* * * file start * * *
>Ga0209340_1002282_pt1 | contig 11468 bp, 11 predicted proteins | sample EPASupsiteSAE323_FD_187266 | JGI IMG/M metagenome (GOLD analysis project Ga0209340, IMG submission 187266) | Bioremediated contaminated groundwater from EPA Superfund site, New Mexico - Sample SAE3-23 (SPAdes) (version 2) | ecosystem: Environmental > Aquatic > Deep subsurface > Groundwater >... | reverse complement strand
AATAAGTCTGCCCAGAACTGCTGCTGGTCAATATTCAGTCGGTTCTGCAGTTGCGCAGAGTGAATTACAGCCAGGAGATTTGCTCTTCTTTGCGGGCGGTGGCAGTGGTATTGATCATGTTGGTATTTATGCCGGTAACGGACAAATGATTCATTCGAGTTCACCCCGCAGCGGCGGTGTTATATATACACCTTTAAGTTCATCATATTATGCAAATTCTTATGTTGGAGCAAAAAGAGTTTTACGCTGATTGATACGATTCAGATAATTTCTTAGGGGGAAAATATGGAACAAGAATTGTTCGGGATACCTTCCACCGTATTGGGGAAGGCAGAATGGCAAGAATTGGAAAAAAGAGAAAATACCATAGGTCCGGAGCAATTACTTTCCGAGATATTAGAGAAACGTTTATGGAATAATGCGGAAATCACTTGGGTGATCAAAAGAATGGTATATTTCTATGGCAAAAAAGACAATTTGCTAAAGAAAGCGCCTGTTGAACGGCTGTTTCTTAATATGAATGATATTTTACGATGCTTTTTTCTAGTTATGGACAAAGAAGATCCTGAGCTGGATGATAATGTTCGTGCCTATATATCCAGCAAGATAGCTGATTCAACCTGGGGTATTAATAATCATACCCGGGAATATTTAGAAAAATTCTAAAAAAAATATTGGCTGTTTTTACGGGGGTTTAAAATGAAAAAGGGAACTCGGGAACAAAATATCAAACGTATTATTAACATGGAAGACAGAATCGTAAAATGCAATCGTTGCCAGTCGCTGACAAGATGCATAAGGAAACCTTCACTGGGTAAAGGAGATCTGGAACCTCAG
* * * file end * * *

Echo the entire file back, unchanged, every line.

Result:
>Ga0209340_1002282_pt1 | contig 11468 bp, 11 predicted proteins | sample EPASupsiteSAE323_FD_187266 | JGI IMG/M metagenome (GOLD analysis project Ga0209340, IMG submission 187266) | Bioremediated contaminated groundwater from EPA Superfund site, New Mexico - Sample SAE3-23 (SPAdes) (version 2) | ecosystem: Environmental > Aquatic > Deep subsurface > Groundwater >... | reverse complement strand
AATAAGTCTGCCCAGAACTGCTGCTGGTCAATATTCAGTCGGTTCTGCAGTTGCGCAGAGTGAATTACAGCCAGGAGATTTGCTCTTCTTTGCGGGCGGTGGCAGTGGTATTGATCATGTTGGTATTTATGCCGGTAACGGACAAATGATTCATTCGAGTTCACCCCGCAGCGGCGGTGTTATATATACACCTTTAAGTTCATCATATTATGCAAATTCTTATGTTGGAGCAAAAAGAGTTTTACGCTGATTGATACGATTCAGATAATTTCTTAGGGGGAAAATATGGAACAAGAATTGTTCGGGATACCTTCCACCGTATTGGGGAAGGCAGAATGGCAAGAATTGGAAAAAAGAGAAAATACCATAGGTCCGGAGCAATTACTTTCCGAGATATTAGAGAAACGTTTATGGAATAATGCGGAAATCACTTGGGTGATCAAAAGAATGGTATATTTCTATGGCAAAAAAGACAATTTGCTAAAGAAAGCGCCTGTTGAACGGCTGTTTCTTAATATGAATGATATTTTACGATGCTTTTTTCTAGTTATGGACAAAGAAGATCCTGAGCTGGATGATAATGTTCGTGCCTATATATCCAGCAAGATAGCTGATTCAACCTGGGGTATTAATAATCATACCCGGGAATATTTAGAAAAATTCTAAAAAAAATATTGGCTGTTTTTACGGGGGTTTAAAATGAAAAAGGGAACTCGGGAACAAAATATCAAACGTATTATTAACATGGAAGACAGAATCGTAAAATGCAATCGTTGCCAGTCGCTGACAAGATGCATAAGGAAACCTTCACTGGGTAAAGGAGATCTGGAACCTCAG